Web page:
Ah, the holidays — for most, it’s a time of seasonal cheer, gift shopping and spending time with loved ones. For those in the restaurant and events industries, it’s often a chaotic time too. But while there are bound to be surprises, having a well-prepared staff can take loads of stress out of the equation.
Below, we’re breaking down a few ways you can prepare your staff for the holiday rush to make this time a success for you, your team and your venue.
Having a well-prepared staff can take loads of stress out of the equation.
Schedule a sit-down meeting beforehand
Before the full holiday rush goes into effect, it’s wise to schedule a mandatory team sit-down meeting to go over the holiday schedule and answer any questions your team might have. This is a great time to make sure everyone’s roles are clear so that there’s no grey area when it comes to who is responsible for what. This will take stress off of both you and your staff. You can also mention who people can turn to (you, a manager or another event coordinator on site) if they have any additional questions after the meeting as well.
Be clear about expectations
While the holidays are often a time to spend with family, those in the restaurant and event industries know it’s a time for hard work and busy schedules as well. Make sure your team knows what is expected of them. Since your usual employees will likely be taking days off, it’s a great time to hire a few extra people so you don’t find yourself short-staffed during a busy weekend night. And if someone needs to call out unexpectedly, do your best to have at least one backup team member who can jump into the role if need be.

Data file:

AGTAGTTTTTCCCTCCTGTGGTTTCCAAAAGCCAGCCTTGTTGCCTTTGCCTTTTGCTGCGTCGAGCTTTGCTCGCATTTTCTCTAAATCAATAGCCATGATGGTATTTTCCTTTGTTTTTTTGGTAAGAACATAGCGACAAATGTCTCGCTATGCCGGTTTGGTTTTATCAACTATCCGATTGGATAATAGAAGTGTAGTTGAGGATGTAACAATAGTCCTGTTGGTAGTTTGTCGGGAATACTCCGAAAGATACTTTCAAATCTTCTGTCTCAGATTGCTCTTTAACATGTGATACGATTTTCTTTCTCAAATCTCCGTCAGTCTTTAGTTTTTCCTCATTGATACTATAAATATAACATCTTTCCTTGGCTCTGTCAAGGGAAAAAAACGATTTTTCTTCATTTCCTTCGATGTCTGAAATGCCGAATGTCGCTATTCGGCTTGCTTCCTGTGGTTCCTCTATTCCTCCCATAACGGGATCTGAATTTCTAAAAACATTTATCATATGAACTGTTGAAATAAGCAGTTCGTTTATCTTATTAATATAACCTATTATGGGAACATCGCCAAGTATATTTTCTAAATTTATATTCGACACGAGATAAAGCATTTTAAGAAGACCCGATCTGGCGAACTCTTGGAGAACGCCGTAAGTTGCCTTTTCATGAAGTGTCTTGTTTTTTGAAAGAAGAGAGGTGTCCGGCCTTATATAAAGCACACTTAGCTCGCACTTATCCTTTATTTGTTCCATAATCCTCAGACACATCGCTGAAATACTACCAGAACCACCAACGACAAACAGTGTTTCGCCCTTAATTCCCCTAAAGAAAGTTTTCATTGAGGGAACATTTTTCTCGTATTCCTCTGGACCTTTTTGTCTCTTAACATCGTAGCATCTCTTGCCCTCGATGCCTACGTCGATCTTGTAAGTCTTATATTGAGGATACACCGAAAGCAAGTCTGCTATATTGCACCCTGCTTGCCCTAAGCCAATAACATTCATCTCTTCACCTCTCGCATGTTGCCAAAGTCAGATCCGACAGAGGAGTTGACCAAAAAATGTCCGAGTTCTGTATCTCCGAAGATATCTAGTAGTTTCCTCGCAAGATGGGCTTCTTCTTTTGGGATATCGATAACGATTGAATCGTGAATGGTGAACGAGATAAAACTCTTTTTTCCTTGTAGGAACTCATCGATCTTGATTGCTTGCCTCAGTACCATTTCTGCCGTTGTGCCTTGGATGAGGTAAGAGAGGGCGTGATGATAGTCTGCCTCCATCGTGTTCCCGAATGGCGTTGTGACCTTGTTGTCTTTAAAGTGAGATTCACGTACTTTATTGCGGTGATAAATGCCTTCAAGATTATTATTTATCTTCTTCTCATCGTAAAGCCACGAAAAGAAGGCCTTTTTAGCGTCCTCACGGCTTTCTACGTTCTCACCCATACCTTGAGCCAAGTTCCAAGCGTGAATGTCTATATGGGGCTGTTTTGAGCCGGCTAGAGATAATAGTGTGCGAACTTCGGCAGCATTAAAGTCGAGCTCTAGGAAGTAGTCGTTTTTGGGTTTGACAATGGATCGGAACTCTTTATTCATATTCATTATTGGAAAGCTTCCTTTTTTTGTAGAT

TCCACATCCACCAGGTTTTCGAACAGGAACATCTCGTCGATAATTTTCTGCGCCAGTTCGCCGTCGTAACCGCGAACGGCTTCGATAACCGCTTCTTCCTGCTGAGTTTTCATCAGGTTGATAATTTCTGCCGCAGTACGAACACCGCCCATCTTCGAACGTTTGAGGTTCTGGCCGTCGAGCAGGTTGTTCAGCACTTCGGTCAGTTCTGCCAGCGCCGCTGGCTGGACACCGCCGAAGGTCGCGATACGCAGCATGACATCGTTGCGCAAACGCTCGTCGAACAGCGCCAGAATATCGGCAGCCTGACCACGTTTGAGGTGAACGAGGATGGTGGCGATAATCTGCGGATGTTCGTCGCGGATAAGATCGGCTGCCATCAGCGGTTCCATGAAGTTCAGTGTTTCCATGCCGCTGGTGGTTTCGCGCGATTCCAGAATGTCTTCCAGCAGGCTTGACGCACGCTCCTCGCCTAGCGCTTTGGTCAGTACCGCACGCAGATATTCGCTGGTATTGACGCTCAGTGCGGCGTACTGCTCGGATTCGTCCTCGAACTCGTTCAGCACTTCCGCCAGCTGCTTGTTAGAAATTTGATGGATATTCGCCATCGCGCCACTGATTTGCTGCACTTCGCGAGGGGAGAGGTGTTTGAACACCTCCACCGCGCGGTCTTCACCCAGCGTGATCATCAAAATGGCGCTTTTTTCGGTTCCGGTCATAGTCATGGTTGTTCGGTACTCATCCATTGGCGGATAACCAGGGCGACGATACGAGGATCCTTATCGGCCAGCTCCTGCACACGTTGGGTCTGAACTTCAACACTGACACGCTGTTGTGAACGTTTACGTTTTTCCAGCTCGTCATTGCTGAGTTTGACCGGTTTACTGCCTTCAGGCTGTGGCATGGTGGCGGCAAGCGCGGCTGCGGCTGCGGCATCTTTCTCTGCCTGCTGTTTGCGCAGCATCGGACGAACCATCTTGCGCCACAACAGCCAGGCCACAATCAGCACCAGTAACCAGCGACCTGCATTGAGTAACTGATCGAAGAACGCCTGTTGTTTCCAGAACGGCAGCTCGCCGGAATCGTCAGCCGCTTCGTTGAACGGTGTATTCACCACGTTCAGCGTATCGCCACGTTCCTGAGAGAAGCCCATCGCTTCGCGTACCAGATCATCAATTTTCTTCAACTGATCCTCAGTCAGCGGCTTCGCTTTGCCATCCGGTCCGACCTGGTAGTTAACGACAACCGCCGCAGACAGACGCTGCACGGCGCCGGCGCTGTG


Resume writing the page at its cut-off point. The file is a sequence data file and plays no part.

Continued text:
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Have facts to back you up
The best way to gauge how busy you’ll be, how many employees you’ll need and what your inventory should look like is to check back on last year’s data. Look at your busiest days and staff accordingly. Try to plan ahead as much as possible so you don’t overbook, underbook, or run out of a food or drink item during a crucial time. You can even help boost your bottom line before year’s end by seeing which events were most successful and reaching back out to those clients to see if they want to rebook an event for this year.
Make sure employees feel valued
While it’s easy to get caught up in the chaos of the season, taking just a little time to make sure your employees feel valued and appreciated, especially this time of year, will make a big difference in morale and, likely, retention. Consider hosting a private holiday party at your space that’s just for employees, or your employee and a plus-one if you have space and budget. You can even do something small like a gift card or cash bonus. (Edibles like a box of chocolates will work too, just be mindful if any staff member has a dietary restriction.)
Offer a helpful takeaway
Between daily specials, floor plan layouts, the ingredients in a handful of cocktails and an ever-changing wine list, your staff has a lot to keep in mind. Add unexpected questions about future event date availability or a candle momentarily catching a napkin on fire with no extinguisher in sight, and you have a potential disaster on your hands. Consider creating a holiday takeaways sheet for your current and seasonal employees that break down things like what to do in case of a medical emergency, the details of your private events program (like where customers can send a booking inquiry) and other info that isn’t bound to change often.